X-Message-Number: 12610
Date: Thu, 21 Oct 1999 12:38:50 -0500
Subject: cryonics vs. gaming & comics
References: <>

In response to Mike Darwin's comments about unlovable cryonicists, 
John Grigg wrote:

> Are we really as unpopular as guys who hang out at comic shops and
> play role-playing games and "Magic" every moment they can? :)

Uh-oh! I'm a cryonicist (haven't made arrangements yet, 
though) AND a comic book reader/role-player/Magic player. 
Does this mean I'm DOUBLY unpopular? Dammit!

But seriously folks. I've worked as a comic book artist 
and as a game designer. Comic book characters get made 
into multimillion dollar hit movies. Comic book fans, role-
players and Magic players have bigger conventions than 
cryonicists do. Magic gets cool TV ads. The company that 
publishes Magic is now making a mint on their new Pokemon 
card game. Is cryonics as unpolular as that? No. It's LESS 
popular than that!

Those things are *entertainment*. Their entire purpose is 
to be appealing and fun. Cryonics is not about "fun", it's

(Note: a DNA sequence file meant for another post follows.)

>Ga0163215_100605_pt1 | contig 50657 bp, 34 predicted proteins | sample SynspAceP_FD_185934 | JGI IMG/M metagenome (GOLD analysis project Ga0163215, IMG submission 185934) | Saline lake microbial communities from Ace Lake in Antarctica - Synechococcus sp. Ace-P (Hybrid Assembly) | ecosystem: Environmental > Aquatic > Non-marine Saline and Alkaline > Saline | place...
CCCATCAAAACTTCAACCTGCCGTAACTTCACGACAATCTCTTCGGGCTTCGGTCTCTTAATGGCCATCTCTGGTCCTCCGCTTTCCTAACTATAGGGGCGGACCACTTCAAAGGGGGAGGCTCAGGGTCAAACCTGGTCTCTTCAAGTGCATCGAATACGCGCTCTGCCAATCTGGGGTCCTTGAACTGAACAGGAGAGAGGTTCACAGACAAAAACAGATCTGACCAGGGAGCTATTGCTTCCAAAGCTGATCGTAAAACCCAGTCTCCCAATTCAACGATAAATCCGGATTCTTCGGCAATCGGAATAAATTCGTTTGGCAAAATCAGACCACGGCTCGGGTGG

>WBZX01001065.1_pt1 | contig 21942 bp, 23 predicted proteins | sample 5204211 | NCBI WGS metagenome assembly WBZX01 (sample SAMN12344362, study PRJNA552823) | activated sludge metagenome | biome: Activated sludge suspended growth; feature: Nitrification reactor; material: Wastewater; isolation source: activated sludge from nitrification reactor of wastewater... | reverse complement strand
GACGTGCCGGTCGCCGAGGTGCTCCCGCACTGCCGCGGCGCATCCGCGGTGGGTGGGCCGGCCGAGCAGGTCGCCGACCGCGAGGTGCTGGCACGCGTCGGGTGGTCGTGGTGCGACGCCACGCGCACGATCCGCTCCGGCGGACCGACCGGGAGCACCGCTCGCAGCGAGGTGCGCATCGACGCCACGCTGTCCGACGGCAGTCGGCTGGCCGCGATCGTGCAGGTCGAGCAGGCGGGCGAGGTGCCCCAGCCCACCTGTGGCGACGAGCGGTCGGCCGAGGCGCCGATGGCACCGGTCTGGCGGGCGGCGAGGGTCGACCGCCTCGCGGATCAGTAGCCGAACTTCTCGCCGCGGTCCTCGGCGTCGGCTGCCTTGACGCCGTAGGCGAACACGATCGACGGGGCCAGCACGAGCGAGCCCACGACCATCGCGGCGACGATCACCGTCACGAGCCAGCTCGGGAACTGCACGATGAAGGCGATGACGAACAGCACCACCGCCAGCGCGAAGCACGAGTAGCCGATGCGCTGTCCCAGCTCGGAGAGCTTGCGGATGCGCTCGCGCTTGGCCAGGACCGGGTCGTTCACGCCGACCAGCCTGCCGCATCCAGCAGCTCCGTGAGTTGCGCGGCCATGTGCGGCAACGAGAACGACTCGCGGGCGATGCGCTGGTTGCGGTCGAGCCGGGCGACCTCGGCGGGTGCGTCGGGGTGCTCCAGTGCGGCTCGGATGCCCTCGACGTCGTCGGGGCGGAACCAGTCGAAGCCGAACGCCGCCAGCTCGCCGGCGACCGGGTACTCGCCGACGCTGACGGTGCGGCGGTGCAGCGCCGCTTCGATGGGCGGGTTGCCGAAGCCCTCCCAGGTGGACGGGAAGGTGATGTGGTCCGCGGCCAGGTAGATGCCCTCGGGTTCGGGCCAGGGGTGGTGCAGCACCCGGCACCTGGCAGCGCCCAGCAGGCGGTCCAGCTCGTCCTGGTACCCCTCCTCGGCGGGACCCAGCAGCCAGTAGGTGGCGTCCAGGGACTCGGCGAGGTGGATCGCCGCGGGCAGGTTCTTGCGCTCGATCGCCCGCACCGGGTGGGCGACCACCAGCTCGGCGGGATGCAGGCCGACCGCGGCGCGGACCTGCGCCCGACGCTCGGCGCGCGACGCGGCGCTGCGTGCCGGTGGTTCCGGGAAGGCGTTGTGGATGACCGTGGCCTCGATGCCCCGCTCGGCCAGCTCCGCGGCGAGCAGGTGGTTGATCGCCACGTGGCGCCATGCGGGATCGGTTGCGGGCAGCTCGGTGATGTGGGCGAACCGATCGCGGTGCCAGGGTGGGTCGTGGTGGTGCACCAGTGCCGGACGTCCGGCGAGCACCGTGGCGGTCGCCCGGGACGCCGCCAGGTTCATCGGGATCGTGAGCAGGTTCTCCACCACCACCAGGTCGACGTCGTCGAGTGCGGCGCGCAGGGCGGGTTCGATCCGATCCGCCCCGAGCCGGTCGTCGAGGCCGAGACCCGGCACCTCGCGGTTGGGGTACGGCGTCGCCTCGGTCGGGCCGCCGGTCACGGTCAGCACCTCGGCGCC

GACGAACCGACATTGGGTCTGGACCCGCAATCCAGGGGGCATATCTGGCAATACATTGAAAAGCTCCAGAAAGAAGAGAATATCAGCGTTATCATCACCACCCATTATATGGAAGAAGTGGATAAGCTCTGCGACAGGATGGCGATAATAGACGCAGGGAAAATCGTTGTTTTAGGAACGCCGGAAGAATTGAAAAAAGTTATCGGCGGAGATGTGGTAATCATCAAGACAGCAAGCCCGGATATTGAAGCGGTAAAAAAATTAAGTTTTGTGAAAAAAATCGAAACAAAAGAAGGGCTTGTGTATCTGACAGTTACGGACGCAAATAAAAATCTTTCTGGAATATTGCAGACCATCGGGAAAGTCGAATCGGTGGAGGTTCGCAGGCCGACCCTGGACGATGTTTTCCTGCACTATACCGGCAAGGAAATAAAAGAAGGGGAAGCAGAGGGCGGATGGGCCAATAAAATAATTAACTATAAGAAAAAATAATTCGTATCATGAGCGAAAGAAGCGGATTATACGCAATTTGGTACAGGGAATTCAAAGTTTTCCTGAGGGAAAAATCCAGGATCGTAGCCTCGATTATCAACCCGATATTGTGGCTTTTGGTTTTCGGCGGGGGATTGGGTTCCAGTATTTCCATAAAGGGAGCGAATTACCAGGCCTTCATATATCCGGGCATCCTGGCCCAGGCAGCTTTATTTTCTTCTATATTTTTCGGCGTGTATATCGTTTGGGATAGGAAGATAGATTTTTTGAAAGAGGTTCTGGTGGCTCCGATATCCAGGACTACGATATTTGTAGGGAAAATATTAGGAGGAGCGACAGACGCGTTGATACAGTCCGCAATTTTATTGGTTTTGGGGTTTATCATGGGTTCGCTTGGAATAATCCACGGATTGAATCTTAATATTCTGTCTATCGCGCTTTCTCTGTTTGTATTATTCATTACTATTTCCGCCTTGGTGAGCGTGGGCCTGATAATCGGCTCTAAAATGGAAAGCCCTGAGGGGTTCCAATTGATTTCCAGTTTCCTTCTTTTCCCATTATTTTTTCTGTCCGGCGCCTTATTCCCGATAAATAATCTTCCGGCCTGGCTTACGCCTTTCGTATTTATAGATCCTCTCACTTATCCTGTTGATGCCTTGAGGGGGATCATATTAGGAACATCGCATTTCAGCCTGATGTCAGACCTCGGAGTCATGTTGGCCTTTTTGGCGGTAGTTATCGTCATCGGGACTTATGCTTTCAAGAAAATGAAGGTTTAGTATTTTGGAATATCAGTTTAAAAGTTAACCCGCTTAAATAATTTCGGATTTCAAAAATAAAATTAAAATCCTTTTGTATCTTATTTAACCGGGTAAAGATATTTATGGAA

about grim realities and survival. No wonder people sink 
more money into those "unpopular" games and comics than 
they invest in cryonics.

But there's no reason why games based on a grim struggle 
can't succeed, and popularize cryonics concepts at the same 
time. Look at Monopoly. It's about cutthroat financial 
competition - hardly a "fun" thing in real life. Or look at 
Battleship. Chess. You name it. And yes, even role-playing 
games and Magic: the Gathering.

Okay, maybe not Twister, but you get my point.

Anybody out there ever played The Game of Life? Not the 
cellular automata one, I mean the one where you drive 
around the board in a little car, trying to get a job and 
build a family and buy a snazzy house. What if that game 
ended with players trying to accumulate enough cash to 
arrange for cryonic suspension, instead of just comparing 
bank balances?

Why not a role-playing game that begins with your modern-
day character being defrosted in a fantastically exciting 
world of the future? Or a game like "Operation", where the 
goal is to prepare the patient for freezing? And these are 
just cheap ideas that put a cryonics spin on existing 
types of games. The best cryonics game idea might not bear 
much resemblance to any game that's already been done.

Hey Steve Jackson, are you listening? Let's talk. We 
should do this.

-Jeff Dee

Rate This Message: http://www.cryonet.org/cgi-bin/rate.cgi?msg=12610